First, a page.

(See Bulk Updates)

Another convenience feature is provided with strongly-typed aggregate methods. Instead of selecting a bunch of data and performing aggregate operations, you can call one of the aggregate functions with one line of code. There are functions for Min, Max, Count, Sum, Average, and Distinct. They are all strongly-typed to the data type of the field begin queried. In other words, if you are querying the maximum cost (decimal) field, the result is returned as a decimal not an object. The where clause can be as complex as you wish based on relationships defined in the model. The ways in which you can define the where clause is not predefined. It is completely free-form based on the model.

The code below will return the maximum value of the “basename” field for all Customers with a “personid” less then 100.

string name = CustomerCollection.GetMax(x => x.BaseName, x => x.PersonId < 100);
int customerId = CustomerCollection.GetMax(x => x.CustomerId);

There is also an UpdateData aggregate method that will set exactly one field in one or more database rows that match a where condition. This is a convenience method that allows you to set many database rows without having to actually load the rows, set them and save them back to the database. You can update all matching rows in one line of code.

CustomerCollection.UpdateData(x => x.BaseName, x => x.BaseName == "Name1", "Name2");

The code above changes all Customers with a “basename” field value of “Name1” to the new value of “Name2”. This functionality is also strongly-typed. You new value cannot be an “object”, but must be a string since the field is defined as a string. This ensures reliable code.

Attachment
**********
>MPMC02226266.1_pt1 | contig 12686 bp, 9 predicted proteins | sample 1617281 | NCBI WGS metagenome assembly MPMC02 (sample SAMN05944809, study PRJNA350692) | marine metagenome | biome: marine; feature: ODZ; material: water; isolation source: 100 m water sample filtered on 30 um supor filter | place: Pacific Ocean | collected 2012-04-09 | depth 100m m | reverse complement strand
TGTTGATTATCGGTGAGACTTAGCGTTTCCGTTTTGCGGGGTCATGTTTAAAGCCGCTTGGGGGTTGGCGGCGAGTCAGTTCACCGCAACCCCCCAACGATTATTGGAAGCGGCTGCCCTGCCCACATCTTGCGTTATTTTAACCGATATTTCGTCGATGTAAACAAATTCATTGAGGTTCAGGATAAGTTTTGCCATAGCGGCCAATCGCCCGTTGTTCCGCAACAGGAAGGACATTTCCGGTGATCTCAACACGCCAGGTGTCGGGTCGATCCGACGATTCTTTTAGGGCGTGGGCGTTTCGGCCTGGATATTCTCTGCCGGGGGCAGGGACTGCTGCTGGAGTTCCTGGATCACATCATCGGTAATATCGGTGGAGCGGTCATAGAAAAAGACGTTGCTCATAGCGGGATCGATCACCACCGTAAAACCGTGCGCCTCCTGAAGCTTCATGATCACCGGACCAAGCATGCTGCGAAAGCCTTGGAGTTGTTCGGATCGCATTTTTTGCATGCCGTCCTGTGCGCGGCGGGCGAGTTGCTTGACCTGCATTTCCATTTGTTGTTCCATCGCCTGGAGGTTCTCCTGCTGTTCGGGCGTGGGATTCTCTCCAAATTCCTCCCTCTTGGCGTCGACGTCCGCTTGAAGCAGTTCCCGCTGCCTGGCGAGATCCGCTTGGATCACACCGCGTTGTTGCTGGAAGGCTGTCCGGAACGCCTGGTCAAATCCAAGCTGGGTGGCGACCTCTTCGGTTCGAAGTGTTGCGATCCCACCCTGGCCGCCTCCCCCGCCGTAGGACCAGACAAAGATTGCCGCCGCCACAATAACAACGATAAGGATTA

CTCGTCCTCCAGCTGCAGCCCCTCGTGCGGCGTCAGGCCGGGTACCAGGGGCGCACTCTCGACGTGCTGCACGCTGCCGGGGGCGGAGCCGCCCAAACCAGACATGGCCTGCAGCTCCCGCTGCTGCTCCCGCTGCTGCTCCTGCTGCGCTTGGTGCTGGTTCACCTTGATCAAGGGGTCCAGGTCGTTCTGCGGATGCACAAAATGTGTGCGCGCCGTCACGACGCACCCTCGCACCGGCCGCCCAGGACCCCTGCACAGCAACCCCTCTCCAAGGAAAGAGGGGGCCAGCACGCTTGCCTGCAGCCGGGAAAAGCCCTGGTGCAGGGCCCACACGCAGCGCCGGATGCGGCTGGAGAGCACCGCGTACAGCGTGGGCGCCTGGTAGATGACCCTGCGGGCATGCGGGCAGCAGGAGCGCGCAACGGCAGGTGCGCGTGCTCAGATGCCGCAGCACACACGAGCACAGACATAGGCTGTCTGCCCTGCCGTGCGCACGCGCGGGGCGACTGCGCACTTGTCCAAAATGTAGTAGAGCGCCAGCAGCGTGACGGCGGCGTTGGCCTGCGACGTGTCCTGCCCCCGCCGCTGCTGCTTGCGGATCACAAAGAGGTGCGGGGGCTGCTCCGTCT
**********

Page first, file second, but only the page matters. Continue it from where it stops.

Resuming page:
There is also a method for deleting in bulk. Using much the same syntax as above, you can call the DeleteData method with a where expression to remove all matching records. This functionality allows you to delete in bulk without selecting data to the client.
The ability to pass in LINQ queries is actually even more useful than just implementing strongly-typed data access based on a model. It actually allows you to define complex queries and use them in multiple places. In the following example, there is a complex where clause for accessing and updating data. Instead of defining the conditional twice, I have defined it once and used it in two aggregate statements.
//Build the “where” statement for later use

Expression<Func<MessageQuery, bool>> where = x =>
	x.RecipientUserId == physician.UserId &&
	x.ViewedDate == null &&
	x.SenderUserId != null &&
	x.IsDeleted == false &&
	x.NotificationSent == null &&
	x.CreatedDate > threshold;

//Use the where statement to get the count
int count = MessageCollection.GetCount(where);
if (count > 0)
	//Do something...

	//Update the notification date to now with where statement
	MessageCollection.UpdateData(x => x.NotificationDate, where, DateTime.Now);

These are static methods on all generated entity collection types to get aggregate information. Notice this functionality allows you to get information with advanced filtering with 1-line of code.

//Get the count
int count = CustomerCollection.GetCount(x => x.City == "Berlin");

//Get the Average
decimal? average = OrderDetailCollection.GetAverage(x => x.UnitPrice, x => x.UnitPrice < 50);

//Get the Min
decimal? minimum = OrderDetailCollection.GetMin(x => x.UnitPrice, x => x.UnitPrice < 50);

//Get the Max
decimal? maximum = OrderDetailCollection.GetMax(x => x.UnitPrice, x => x.UnitPrice < 50);

//Get Global Max (whole table, no filter)
maximum = OrderDetailCollection.GetMax(x => x.UnitPrice);

	//Get Global Count (whole table, no filter)
	count = CustomerCollection.GetCount();

Last edited Sep 12, 2009 at 2:27 AM by codetools, version 3


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